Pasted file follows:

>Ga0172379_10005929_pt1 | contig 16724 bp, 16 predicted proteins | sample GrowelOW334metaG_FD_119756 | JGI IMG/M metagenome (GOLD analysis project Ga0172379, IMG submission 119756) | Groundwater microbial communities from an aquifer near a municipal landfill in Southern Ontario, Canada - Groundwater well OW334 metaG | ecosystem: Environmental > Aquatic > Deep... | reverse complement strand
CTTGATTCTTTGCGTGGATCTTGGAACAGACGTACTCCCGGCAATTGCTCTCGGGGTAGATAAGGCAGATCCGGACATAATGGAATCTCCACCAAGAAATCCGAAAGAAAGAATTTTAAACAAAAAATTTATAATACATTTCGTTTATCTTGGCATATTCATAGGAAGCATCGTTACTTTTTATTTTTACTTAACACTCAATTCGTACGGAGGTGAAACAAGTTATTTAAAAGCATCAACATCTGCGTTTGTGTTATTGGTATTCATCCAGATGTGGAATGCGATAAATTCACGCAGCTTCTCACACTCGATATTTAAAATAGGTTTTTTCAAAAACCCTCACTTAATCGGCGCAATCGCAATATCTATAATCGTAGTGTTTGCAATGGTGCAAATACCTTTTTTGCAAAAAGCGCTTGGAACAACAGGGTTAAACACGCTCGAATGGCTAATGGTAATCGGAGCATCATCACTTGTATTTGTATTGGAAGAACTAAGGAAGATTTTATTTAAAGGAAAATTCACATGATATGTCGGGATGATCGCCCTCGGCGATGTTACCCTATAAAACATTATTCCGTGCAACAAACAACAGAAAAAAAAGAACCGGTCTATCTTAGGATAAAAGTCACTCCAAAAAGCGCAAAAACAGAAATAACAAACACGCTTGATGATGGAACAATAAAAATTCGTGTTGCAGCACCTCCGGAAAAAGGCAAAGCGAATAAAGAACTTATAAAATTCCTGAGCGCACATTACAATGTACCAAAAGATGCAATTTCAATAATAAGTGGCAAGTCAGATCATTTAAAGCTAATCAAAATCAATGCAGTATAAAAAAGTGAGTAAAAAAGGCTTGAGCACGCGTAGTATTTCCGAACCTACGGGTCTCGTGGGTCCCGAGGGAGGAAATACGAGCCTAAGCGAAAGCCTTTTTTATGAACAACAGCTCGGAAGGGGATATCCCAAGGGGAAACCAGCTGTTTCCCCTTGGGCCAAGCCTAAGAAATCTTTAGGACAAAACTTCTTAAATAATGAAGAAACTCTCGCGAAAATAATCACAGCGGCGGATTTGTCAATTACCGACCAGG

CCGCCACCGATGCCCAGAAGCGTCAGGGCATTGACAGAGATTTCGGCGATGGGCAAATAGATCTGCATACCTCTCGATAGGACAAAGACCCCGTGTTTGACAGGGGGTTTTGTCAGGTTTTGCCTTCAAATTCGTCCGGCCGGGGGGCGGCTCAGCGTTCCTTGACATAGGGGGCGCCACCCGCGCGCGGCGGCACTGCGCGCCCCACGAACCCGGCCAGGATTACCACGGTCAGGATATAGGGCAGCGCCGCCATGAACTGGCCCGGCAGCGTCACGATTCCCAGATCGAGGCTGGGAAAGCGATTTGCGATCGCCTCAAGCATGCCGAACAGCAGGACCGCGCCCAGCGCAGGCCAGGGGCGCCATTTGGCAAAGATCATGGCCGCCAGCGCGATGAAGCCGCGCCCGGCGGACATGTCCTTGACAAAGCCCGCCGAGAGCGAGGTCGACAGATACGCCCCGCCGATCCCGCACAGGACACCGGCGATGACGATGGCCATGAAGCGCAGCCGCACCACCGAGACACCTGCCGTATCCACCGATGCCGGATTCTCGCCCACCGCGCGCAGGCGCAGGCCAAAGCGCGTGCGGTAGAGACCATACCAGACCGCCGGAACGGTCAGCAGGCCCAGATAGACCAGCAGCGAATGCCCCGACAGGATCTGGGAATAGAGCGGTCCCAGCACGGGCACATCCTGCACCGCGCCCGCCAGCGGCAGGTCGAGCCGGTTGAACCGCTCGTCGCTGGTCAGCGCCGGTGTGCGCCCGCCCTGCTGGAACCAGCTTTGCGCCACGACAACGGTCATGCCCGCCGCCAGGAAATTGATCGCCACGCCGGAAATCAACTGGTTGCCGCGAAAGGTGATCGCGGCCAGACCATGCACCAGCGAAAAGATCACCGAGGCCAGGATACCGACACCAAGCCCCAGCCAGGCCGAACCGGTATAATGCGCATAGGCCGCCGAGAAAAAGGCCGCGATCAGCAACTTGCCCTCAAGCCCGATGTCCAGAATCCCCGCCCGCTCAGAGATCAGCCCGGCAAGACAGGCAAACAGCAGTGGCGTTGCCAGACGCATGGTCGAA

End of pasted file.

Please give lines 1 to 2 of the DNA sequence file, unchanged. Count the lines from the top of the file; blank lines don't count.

>Ga0172379_10005929_pt1 | contig 16724 bp, 16 predicted proteins | sample GrowelOW334metaG_FD_119756 | JGI IMG/M metagenome (GOLD analysis project Ga0172379, IMG submission 119756) | Groundwater microbial communities from an aquifer near a municipal landfill in Southern Ontario, Canada - Groundwater well OW334 metaG | ecosystem: Environmental > Aquatic > Deep... | reverse complement strand
CTTGATTCTTTGCGTGGATCTTGGAACAGACGTACTCCCGGCAATTGCTCTCGGGGTAGATAAGGCAGATCCGGACATAATGGAATCTCCACCAAGAAATCCGAAAGAAAGAATTTTAAACAAAAAATTTATAATACATTTCGTTTATCTTGGCATATTCATAGGAAGCATCGTTACTTTTTATTTTTACTTAACACTCAATTCGTACGGAGGTGAAACAAGTTATTTAAAAGCATCAACATCTGCGTTTGTGTTATTGGTATTCATCCAGATGTGGAATGCGATAAATTCACGCAGCTTCTCACACTCGATATTTAAAATAGGTTTTTTCAAAAACCCTCACTTAATCGGCGCAATCGCAATATCTATAATCGTAGTGTTTGCAATGGTGCAAATACCTTTTTTGCAAAAAGCGCTTGGAACAACAGGGTTAAACACGCTCGAATGGCTAATGGTAATCGGAGCATCATCACTTGTATTTGTATTGGAAGAACTAAGGAAGATTTTATTTAAAGGAAAATTCACATGATATGTCGGGATGATCGCCCTCGGCGATGTTACCCTATAAAACATTATTCCGTGCAACAAACAACAGAAAAAAAAGAACCGGTCTATCTTAGGATAAAAGTCACTCCAAAAAGCGCAAAAACAGAAATAACAAACACGCTTGATGATGGAACAATAAAAATTCGTGTTGCAGCACCTCCGGAAAAAGGCAAAGCGAATAAAGAACTTATAAAATTCCTGAGCGCACATTACAATGTACCAAAAGATGCAATTTCAATAATAAGTGGCAAGTCAGATCATTTAAAGCTAATCAAAATCAATGCAGTATAAAAAAGTGAGTAAAAAAGGCTTGAGCACGCGTAGTATTTCCGAACCTACGGGTCTCGTGGGTCCCGAGGGAGGAAATACGAGCCTAAGCGAAAGCCTTTTTTATGAACAACAGCTCGGAAGGGGATATCCCAAGGGGAAACCAGCTGTTTCCCCTTGGGCCAAGCCTAAGAAATCTTTAGGACAAAACTTCTTAAATAATGAAGAAACTCTCGCGAAAATAATCACAGCGGCGGATTTGTCAATTACCGACCAGG